The task of the mathematicians was in fact twofold. It was necessary to produce algebra in a more geometrical way, i.e., to give it a rigorous foundation; and on the other hand, it was necessary to give geometry a more algebraic sense, allowing the analytical calculation in the plane. Vieta and Descartes solved this dual task in a double revolution. Firstly, Vieta gave algebra a foundation as strong as in geometry. He then ended the algebra of procedures (al-Jabr and Muqabala), creating the first symbolic algebra and claiming that with it, all problems could be solved (nullum non problema solvere).
In his dedication of the Isagoge to Catherine de Parthenay, Vieta wrote, "These things which are new are wont in the beginning to be set forth rudely and formlessly and must then be polished and perfected in succeeding centuries. Behold, the art which I present is new, but in truth so old, so spoiled and defiled by the barbarians, that I considered it necessary, in order to introduce an entirely new form into it, to think out and publish a new vocabulary, having gotten rid of all its pseudo-technical terms..."
Vieta did not know "multiplied" notation (given by William Oughtred in 1631) or the symbol of equality, =, an absence which is more striking because Robert Recorde had used the present symbol for this purpose since 1557 and Guilielmus Xylander had used parallel vertical lines since 1575.
Vieta had neither much time, nor students able to brilliantly illustrate his method. He took years in publishing his work, (he was very meticulous) and most importantly, he made a very specific choice to separate the unknown variables, using consonants for parameters and vowels for unknowns. In this notation he perhaps followed some older contemporaries, such as Petrus Ramus, who designated the points in geometrical figures by vowels, making use of consonants, R, S, T, etc., only when these were exhausted. This choice proved disastrous for readability and Descartes, in preferring the first letters to designate the parameters, the latter for the unknowns, showed a greater knowledge of the human heart.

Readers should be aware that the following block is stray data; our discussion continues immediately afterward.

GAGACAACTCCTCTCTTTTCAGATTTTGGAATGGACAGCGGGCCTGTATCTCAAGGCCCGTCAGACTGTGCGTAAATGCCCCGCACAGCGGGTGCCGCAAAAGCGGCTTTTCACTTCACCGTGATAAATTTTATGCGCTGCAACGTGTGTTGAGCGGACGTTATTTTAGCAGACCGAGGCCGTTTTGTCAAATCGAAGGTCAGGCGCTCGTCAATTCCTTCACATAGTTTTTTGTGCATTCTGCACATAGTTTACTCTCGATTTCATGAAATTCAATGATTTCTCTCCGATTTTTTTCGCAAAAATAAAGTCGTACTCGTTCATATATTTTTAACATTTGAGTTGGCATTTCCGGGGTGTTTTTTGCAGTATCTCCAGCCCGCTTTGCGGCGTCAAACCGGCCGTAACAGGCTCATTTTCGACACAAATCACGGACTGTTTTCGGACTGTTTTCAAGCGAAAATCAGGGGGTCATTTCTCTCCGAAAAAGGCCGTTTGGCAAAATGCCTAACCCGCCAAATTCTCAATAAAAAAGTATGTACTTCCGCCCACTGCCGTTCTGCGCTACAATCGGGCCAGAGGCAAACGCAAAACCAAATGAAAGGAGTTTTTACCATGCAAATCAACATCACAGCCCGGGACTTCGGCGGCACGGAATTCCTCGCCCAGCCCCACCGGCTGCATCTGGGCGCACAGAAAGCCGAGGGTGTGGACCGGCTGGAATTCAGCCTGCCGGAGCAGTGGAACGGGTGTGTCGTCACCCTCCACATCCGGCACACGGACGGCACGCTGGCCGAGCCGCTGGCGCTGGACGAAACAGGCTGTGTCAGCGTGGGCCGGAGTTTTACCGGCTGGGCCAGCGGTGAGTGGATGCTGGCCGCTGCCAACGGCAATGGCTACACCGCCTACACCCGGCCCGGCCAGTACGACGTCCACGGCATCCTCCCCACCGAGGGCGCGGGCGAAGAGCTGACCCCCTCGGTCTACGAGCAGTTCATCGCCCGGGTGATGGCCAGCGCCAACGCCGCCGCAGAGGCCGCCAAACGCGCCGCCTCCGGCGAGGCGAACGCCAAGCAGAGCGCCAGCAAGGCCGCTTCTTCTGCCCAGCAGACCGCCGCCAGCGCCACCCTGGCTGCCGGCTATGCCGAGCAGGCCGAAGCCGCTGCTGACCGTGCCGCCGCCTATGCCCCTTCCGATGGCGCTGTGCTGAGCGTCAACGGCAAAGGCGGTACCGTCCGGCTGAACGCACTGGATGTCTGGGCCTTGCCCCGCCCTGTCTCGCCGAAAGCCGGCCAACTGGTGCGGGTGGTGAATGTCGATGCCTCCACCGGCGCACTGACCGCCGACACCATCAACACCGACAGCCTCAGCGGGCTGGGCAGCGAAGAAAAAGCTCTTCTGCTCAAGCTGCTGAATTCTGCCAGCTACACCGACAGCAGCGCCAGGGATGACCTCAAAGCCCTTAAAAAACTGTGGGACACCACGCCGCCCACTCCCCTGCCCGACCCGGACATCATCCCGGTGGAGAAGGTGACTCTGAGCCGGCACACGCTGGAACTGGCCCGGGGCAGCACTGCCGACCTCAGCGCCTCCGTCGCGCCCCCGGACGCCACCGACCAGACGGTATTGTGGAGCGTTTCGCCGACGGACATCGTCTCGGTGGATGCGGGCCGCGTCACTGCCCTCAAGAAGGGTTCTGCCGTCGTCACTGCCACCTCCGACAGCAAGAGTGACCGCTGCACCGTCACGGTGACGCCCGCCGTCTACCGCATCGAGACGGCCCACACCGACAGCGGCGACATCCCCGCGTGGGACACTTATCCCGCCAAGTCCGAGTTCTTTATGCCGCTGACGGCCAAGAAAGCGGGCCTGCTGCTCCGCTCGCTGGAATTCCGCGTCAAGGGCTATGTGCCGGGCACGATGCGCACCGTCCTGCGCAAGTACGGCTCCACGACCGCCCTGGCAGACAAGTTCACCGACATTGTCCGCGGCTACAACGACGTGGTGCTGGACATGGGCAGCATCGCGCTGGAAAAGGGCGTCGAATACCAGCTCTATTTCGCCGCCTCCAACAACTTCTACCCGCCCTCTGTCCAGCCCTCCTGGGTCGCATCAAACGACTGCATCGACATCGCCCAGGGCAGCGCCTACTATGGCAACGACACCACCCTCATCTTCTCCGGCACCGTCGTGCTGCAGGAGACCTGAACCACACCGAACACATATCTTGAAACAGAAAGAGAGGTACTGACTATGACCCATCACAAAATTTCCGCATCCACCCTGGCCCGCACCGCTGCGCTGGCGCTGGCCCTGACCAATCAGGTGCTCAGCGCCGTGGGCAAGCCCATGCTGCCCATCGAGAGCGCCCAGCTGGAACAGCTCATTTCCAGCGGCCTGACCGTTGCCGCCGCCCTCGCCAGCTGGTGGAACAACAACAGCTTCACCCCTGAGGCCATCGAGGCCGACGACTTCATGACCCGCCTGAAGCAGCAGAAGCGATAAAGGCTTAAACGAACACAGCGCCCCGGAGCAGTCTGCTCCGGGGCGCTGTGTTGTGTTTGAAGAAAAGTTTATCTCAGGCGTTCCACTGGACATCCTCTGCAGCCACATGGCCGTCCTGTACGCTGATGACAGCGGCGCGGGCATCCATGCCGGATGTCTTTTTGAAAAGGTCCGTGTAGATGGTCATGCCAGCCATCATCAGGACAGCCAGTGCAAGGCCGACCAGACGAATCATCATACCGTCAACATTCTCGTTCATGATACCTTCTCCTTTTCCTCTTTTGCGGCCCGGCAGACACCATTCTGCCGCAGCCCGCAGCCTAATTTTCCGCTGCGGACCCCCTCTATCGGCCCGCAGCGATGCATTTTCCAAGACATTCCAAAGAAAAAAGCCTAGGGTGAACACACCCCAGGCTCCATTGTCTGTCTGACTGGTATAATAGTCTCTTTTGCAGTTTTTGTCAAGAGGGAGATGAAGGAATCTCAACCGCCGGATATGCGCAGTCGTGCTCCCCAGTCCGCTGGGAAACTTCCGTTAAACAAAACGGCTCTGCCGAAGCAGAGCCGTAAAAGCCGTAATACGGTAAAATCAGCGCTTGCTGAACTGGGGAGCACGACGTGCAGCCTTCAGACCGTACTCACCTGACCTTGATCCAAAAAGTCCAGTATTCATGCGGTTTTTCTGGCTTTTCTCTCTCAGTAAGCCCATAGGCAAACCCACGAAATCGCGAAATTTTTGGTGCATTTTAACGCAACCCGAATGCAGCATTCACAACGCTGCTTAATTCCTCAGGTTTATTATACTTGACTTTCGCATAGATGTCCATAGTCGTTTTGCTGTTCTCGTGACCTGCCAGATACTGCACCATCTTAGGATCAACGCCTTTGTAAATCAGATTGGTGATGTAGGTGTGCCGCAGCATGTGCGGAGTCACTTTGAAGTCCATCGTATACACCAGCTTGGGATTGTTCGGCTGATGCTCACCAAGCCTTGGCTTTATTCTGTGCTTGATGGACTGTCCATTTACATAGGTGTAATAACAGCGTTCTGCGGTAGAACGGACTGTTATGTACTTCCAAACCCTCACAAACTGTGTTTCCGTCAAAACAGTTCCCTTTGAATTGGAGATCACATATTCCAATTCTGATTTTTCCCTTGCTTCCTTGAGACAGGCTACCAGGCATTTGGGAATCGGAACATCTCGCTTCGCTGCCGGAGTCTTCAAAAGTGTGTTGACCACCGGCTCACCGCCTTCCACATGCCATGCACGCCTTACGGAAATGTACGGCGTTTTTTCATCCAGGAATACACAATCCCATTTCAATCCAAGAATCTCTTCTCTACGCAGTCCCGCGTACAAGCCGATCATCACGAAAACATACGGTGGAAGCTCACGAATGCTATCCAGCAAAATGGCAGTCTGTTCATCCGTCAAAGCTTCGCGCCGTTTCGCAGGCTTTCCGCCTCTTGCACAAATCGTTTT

Vieta also remained a prisoner of his time in several respects: First, he was heir of Ramus and did not address the lengths as numbers. His writing kept track of homogeneity, which did not simplify their reading. He failed to recognize the complex numbers of Bombelli and needed to double-check his algebraic answers through geometrical construction. Although he was fully aware that his new algebra was sufficient to give a solution, this concession tainted his reputation.